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Consumer Sentiment Reaches Seven-Year High

Consumer sentiment reached a seven-year high in July this year, according to the KBC Ireland/ESRI Consumer Sentiment Index.

The index currently stands at 89.4, compared to 81.1 in June, which is the highest recorded consumer sentiment since July 2006. Additionally, the three month moving average rose to 83.3 from 82.6 in June.

David Byrne, ESRI, commented on the results: "The increase was driven both by improving perceptions of the current economic environment and expectations for the future. The index of current economic conditions rose to 103.5, from 95.8 in June. This is the highest level recorded since July 2006."

Byrne said that households were more positive about the current buying climate, while households were shown to be more positive in their views of the economy, the labour market and in their expectations for their financial situation over the next 12 months.

Austin Hughes, chief economist at KBC Bank Ireland, commented: "The rise in the index suggests sentiment remains on a generally improving trend. The sharp rise in the sentiment survey last month continues the notably more volatile pattern seen of late, as consumers struggle to make sense of strongly conflicting signals on the health of the recovery and what that might mean for their personal finances."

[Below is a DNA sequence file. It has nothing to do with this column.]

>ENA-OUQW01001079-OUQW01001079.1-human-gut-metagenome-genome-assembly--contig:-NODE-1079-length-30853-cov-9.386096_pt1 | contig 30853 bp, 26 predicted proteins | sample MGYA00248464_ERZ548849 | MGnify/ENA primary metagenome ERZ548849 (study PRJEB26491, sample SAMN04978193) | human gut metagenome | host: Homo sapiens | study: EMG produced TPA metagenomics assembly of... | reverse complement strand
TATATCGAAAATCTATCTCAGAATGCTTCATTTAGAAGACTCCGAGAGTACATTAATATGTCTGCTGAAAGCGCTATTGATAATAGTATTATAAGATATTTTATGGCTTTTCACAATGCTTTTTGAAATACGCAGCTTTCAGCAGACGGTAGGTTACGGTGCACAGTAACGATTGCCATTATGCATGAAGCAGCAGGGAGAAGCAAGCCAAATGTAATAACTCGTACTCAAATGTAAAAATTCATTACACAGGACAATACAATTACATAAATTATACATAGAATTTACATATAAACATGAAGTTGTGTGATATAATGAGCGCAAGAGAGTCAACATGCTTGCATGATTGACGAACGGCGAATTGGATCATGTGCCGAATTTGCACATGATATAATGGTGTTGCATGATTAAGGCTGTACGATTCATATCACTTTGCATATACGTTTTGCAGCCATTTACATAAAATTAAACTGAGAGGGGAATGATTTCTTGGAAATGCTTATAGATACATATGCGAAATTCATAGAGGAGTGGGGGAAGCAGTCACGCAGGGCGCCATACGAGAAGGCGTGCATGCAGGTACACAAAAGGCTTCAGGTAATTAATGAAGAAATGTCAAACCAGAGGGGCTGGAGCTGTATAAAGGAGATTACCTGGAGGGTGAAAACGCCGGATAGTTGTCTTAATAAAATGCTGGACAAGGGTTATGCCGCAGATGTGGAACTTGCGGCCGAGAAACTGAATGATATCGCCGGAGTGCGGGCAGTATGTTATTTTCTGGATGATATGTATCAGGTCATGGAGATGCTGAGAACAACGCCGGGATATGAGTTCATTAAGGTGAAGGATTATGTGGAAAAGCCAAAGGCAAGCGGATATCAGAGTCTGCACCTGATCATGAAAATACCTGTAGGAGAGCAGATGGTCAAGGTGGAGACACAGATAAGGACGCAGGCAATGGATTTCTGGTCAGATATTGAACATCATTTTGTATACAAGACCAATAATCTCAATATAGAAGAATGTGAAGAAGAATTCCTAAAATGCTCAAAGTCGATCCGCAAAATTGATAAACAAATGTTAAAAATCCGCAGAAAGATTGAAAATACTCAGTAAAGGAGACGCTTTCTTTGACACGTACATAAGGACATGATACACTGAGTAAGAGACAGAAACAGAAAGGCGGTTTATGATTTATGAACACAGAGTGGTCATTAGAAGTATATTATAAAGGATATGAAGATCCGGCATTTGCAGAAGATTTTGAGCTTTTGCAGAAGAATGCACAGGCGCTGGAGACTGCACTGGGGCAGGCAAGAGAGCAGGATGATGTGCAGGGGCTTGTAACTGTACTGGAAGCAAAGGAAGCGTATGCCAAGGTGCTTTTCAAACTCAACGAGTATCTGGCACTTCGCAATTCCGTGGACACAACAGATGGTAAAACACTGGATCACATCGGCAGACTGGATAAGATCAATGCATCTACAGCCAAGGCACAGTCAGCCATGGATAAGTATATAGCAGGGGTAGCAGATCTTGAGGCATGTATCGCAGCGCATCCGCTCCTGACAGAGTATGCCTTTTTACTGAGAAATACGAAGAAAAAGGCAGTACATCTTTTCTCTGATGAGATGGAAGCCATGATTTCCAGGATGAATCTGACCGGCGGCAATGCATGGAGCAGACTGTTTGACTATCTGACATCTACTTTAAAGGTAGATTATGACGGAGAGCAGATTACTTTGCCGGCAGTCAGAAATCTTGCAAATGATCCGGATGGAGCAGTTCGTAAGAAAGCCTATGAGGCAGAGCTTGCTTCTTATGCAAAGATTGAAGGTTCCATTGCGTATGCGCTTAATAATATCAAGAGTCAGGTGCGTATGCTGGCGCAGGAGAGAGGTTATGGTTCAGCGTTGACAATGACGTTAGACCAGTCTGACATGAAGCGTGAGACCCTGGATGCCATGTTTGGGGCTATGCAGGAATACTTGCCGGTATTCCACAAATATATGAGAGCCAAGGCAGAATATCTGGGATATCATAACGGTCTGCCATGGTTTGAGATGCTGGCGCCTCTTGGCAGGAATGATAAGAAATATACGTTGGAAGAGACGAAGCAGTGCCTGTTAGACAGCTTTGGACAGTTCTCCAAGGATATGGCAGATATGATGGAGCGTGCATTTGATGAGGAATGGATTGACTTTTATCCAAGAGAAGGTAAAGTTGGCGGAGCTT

Hughes said that the confusion felt by consumers and signalled by "choppy" movements in the sentiment index seems to be the result of a disconnect between increasingly upbeat commentary on the current state of the Irish economy and continuing pressures on their household finances. He said, "For many, the recovery they are hearing about is not one they are seeing in their own circumstances."

The Consumer Sentiment Index, the Index of Consumer Expectations and the Index of Current Economic Conditions remain at levels equal to the first half of 2007. The Index of Consumer Expectations is based on consumers’ perceptions of their future financial situation, their economic outlook for the country as a whole and employment expectations.

© 2014 - Checkout Magazine by Genna Patterson

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